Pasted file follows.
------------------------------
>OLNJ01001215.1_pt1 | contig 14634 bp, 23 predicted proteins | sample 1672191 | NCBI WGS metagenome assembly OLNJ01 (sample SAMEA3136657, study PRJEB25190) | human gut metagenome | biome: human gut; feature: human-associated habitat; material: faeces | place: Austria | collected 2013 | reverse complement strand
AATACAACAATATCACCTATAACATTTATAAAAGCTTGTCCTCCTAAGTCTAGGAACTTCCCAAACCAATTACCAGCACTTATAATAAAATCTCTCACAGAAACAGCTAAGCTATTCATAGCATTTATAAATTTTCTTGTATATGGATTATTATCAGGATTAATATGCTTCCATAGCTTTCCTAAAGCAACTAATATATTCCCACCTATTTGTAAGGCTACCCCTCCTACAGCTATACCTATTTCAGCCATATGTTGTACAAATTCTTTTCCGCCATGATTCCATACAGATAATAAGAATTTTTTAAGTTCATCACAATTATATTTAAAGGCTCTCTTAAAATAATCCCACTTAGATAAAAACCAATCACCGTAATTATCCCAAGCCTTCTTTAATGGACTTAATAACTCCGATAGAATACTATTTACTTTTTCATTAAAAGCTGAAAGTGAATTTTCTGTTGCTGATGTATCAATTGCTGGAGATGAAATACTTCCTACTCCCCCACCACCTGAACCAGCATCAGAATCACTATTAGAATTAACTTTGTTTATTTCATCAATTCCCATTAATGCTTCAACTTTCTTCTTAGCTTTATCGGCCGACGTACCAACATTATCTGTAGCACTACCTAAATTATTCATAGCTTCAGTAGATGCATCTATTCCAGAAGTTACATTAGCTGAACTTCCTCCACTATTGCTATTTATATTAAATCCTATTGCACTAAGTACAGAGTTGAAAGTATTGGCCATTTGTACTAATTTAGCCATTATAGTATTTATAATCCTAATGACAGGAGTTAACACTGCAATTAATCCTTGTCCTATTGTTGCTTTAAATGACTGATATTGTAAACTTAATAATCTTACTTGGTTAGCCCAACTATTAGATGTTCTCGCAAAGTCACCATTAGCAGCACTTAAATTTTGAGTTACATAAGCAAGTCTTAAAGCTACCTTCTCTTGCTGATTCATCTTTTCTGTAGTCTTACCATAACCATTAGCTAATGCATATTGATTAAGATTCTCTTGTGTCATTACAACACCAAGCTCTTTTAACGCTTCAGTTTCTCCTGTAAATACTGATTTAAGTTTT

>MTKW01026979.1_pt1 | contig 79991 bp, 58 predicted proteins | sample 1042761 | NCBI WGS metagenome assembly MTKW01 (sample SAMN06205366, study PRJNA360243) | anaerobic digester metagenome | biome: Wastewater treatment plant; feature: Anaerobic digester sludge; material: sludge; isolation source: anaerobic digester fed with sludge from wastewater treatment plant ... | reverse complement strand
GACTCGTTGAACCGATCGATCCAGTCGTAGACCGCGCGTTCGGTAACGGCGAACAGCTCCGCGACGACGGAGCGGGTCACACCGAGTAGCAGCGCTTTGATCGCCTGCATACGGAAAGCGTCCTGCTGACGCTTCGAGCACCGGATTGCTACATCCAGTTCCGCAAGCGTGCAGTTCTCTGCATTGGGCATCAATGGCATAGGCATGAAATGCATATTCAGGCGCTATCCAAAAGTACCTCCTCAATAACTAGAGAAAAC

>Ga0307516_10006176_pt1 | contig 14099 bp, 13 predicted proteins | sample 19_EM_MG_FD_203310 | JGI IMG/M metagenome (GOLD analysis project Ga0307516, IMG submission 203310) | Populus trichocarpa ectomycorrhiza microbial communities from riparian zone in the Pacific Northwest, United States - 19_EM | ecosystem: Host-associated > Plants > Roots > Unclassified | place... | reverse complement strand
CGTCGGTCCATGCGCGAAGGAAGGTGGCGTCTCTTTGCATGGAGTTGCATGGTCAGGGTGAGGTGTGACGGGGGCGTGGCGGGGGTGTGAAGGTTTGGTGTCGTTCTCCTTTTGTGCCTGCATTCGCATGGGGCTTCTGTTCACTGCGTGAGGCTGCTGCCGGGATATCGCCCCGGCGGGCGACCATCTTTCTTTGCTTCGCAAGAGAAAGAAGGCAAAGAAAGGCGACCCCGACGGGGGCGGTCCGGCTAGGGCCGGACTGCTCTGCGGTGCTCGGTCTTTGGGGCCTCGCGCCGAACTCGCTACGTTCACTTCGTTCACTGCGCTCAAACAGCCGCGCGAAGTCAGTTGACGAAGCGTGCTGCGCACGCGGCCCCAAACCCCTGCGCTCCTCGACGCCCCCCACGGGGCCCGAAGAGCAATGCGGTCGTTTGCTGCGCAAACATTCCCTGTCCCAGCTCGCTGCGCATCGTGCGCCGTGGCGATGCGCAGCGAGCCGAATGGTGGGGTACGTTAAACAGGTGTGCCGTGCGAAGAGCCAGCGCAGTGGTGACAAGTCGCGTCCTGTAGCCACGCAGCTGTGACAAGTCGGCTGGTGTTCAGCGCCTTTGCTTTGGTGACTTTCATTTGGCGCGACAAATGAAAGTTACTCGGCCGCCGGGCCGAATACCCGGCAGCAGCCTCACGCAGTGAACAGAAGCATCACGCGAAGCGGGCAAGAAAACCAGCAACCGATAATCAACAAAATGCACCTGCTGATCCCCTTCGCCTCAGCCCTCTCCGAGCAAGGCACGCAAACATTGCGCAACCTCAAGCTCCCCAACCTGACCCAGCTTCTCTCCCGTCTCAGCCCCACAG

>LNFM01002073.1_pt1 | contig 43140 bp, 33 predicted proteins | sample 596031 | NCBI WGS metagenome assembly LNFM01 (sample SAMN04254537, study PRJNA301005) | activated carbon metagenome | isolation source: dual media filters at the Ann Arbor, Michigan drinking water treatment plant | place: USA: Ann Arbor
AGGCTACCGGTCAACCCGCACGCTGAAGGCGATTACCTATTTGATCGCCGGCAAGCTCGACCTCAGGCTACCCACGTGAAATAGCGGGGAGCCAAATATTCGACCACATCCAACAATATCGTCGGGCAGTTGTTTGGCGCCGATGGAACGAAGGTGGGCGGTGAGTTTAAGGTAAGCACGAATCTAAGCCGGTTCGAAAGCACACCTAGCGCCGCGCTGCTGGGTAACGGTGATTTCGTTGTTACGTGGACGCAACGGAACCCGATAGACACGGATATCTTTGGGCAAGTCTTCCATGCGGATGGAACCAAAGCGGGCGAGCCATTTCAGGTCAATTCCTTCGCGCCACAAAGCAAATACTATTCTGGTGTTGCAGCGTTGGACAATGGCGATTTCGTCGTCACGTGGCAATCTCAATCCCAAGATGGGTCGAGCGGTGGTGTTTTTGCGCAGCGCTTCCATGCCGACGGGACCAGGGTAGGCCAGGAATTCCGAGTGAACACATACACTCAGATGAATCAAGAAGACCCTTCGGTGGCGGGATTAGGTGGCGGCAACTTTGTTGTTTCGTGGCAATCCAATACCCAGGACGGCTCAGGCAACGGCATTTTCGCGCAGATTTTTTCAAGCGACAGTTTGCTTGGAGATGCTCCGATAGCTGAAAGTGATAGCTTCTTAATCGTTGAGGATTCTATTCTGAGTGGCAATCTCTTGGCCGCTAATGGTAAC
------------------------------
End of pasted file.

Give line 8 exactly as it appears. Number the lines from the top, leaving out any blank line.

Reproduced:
AGGCTACCGGTCAACCCGCACGCTGAAGGCGATTACCTATTTGATCGCCGGCAAGCTCGACCTCAGGCTACCCACGTGAAATAGCGGGGAGCCAAATATTCGACCACATCCAACAATATCGTCGGGCAGTTGTTTGGCGCCGATGGAACGAAGGTGGGCGGTGAGTTTAAGGTAAGCACGAATCTAAGCCGGTTCGAAAGCACACCTAGCGCCGCGCTGCTGGGTAACGGTGATTTCGTTGTTACGTGGACGCAACGGAACCCGATAGACACGGATATCTTTGGGCAAGTCTTCCATGCGGATGGAACCAAAGCGGGCGAGCCATTTCAGGTCAATTCCTTCGCGCCACAAAGCAAATACTATTCTGGTGTTGCAGCGTTGGACAATGGCGATTTCGTCGTCACGTGGCAATCTCAATCCCAAGATGGGTCGAGCGGTGGTGTTTTTGCGCAGCGCTTCCATGCCGACGGGACCAGGGTAGGCCAGGAATTCCGAGTGAACACATACACTCAGATGAATCAAGAAGACCCTTCGGTGGCGGGATTAGGTGGCGGCAACTTTGTTGTTTCGTGGCAATCCAATACCCAGGACGGCTCAGGCAACGGCATTTTCGCGCAGATTTTTTCAAGCGACAGTTTGCTTGGAGATGCTCCGATAGCTGAAAGTGATAGCTTCTTAATCGTTGAGGATTCTATTCTGAGTGGCAATCTCTTGGCCGCTAATGGTAAC